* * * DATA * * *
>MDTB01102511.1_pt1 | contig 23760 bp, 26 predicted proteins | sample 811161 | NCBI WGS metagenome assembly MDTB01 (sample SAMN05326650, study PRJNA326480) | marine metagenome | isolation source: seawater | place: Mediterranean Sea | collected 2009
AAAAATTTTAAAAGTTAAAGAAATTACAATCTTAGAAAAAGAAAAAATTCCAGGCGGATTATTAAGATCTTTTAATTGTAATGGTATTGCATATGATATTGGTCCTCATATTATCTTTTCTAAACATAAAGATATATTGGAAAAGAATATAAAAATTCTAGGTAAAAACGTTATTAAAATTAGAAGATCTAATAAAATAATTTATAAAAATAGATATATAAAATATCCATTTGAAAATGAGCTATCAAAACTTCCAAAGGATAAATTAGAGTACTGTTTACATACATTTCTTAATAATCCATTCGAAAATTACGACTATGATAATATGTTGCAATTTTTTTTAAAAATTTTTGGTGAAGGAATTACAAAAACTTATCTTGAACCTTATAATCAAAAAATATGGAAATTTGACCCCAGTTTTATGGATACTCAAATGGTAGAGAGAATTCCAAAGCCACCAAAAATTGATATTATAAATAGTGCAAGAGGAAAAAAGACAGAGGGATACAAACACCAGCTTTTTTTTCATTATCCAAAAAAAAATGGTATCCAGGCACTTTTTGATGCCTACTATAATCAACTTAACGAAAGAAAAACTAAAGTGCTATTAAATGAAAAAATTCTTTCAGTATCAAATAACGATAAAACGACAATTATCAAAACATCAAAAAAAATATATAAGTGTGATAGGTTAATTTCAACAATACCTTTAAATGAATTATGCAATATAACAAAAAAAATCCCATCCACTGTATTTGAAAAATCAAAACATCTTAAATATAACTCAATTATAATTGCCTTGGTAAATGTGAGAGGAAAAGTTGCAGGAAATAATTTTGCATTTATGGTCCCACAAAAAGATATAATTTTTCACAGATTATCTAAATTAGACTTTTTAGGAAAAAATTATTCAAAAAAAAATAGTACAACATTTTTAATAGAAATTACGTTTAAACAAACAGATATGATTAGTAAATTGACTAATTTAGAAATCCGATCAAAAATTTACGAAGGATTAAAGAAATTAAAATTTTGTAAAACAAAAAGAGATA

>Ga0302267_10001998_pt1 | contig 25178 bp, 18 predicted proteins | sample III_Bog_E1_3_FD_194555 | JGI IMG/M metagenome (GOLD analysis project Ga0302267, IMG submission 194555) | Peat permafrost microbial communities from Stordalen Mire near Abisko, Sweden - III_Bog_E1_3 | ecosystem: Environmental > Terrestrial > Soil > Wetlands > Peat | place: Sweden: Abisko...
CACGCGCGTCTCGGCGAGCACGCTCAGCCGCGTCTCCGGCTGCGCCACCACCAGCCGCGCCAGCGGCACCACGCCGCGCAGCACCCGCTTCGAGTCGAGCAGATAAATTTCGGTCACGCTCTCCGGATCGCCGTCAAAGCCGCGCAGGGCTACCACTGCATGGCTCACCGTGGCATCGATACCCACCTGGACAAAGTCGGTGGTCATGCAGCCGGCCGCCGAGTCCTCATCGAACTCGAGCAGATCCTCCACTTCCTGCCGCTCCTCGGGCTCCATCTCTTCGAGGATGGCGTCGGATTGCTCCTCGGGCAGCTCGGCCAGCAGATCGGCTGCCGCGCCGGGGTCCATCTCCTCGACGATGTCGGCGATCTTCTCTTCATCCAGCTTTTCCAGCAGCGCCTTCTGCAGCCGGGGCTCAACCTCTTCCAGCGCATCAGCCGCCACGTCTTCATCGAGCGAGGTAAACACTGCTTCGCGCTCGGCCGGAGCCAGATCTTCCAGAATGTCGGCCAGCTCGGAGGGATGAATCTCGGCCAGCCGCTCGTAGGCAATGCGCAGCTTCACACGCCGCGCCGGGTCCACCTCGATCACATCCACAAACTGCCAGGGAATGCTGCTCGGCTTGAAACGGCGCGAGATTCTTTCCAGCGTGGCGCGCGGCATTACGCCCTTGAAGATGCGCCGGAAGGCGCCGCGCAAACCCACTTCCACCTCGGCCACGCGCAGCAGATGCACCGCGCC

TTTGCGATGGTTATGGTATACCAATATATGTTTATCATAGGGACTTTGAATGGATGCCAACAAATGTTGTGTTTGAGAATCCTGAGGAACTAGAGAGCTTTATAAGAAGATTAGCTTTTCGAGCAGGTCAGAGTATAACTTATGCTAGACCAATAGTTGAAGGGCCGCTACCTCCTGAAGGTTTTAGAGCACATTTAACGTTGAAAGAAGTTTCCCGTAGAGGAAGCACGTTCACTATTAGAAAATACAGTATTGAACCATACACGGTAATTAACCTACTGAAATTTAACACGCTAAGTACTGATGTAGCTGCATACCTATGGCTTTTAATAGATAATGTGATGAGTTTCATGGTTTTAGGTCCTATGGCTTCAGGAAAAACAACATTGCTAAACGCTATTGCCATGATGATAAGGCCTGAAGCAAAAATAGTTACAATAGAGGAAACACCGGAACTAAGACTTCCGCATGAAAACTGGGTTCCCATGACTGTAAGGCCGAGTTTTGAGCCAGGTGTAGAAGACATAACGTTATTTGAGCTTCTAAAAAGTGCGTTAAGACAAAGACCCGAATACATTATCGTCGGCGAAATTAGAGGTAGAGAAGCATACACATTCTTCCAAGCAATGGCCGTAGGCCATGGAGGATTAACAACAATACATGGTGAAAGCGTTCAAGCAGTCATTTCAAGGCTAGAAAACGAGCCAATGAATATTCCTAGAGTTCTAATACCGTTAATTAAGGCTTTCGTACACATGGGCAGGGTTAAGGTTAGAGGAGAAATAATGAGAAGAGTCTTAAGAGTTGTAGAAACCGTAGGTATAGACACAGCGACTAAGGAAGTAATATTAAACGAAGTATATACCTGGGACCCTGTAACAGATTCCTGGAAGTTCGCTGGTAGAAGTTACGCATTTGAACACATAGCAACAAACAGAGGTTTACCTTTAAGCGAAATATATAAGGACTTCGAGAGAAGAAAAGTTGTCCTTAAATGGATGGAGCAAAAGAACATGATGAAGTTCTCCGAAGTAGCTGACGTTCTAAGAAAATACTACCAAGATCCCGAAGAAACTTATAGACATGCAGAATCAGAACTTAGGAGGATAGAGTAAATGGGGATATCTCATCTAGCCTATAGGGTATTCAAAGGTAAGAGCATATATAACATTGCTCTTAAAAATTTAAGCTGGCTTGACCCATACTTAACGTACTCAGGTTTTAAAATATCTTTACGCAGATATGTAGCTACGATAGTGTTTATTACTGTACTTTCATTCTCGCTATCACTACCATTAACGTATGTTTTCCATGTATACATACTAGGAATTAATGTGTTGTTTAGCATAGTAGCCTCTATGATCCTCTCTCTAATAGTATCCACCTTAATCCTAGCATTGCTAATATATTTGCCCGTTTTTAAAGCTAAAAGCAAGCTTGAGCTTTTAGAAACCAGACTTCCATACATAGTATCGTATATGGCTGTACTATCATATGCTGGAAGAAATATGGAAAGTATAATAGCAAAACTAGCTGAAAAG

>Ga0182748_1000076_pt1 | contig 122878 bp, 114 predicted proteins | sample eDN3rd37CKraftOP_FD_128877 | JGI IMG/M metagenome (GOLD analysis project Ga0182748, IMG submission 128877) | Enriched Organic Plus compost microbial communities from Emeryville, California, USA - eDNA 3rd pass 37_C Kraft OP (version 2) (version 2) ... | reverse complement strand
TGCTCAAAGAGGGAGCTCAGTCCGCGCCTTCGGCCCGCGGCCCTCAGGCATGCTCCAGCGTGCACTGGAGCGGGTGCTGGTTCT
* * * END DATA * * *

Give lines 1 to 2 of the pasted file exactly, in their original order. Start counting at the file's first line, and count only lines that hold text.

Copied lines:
>MDTB01102511.1_pt1 | contig 23760 bp, 26 predicted proteins | sample 811161 | NCBI WGS metagenome assembly MDTB01 (sample SAMN05326650, study PRJNA326480) | marine metagenome | isolation source: seawater | place: Mediterranean Sea | collected 2009
AAAAATTTTAAAAGTTAAAGAAATTACAATCTTAGAAAAAGAAAAAATTCCAGGCGGATTATTAAGATCTTTTAATTGTAATGGTATTGCATATGATATTGGTCCTCATATTATCTTTTCTAAACATAAAGATATATTGGAAAAGAATATAAAAATTCTAGGTAAAAACGTTATTAAAATTAGAAGATCTAATAAAATAATTTATAAAAATAGATATATAAAATATCCATTTGAAAATGAGCTATCAAAACTTCCAAAGGATAAATTAGAGTACTGTTTACATACATTTCTTAATAATCCATTCGAAAATTACGACTATGATAATATGTTGCAATTTTTTTTAAAAATTTTTGGTGAAGGAATTACAAAAACTTATCTTGAACCTTATAATCAAAAAATATGGAAATTTGACCCCAGTTTTATGGATACTCAAATGGTAGAGAGAATTCCAAAGCCACCAAAAATTGATATTATAAATAGTGCAAGAGGAAAAAAGACAGAGGGATACAAACACCAGCTTTTTTTTCATTATCCAAAAAAAAATGGTATCCAGGCACTTTTTGATGCCTACTATAATCAACTTAACGAAAGAAAAACTAAAGTGCTATTAAATGAAAAAATTCTTTCAGTATCAAATAACGATAAAACGACAATTATCAAAACATCAAAAAAAATATATAAGTGTGATAGGTTAATTTCAACAATACCTTTAAATGAATTATGCAATATAACAAAAAAAATCCCATCCACTGTATTTGAAAAATCAAAACATCTTAAATATAACTCAATTATAATTGCCTTGGTAAATGTGAGAGGAAAAGTTGCAGGAAATAATTTTGCATTTATGGTCCCACAAAAAGATATAATTTTTCACAGATTATCTAAATTAGACTTTTTAGGAAAAAATTATTCAAAAAAAAATAGTACAACATTTTTAATAGAAATTACGTTTAAACAAACAGATATGATTAGTAAATTGACTAATTTAGAAATCCGATCAAAAATTTACGAAGGATTAAAGAAATTAAAATTTTGTAAAACAAAAAGAGATA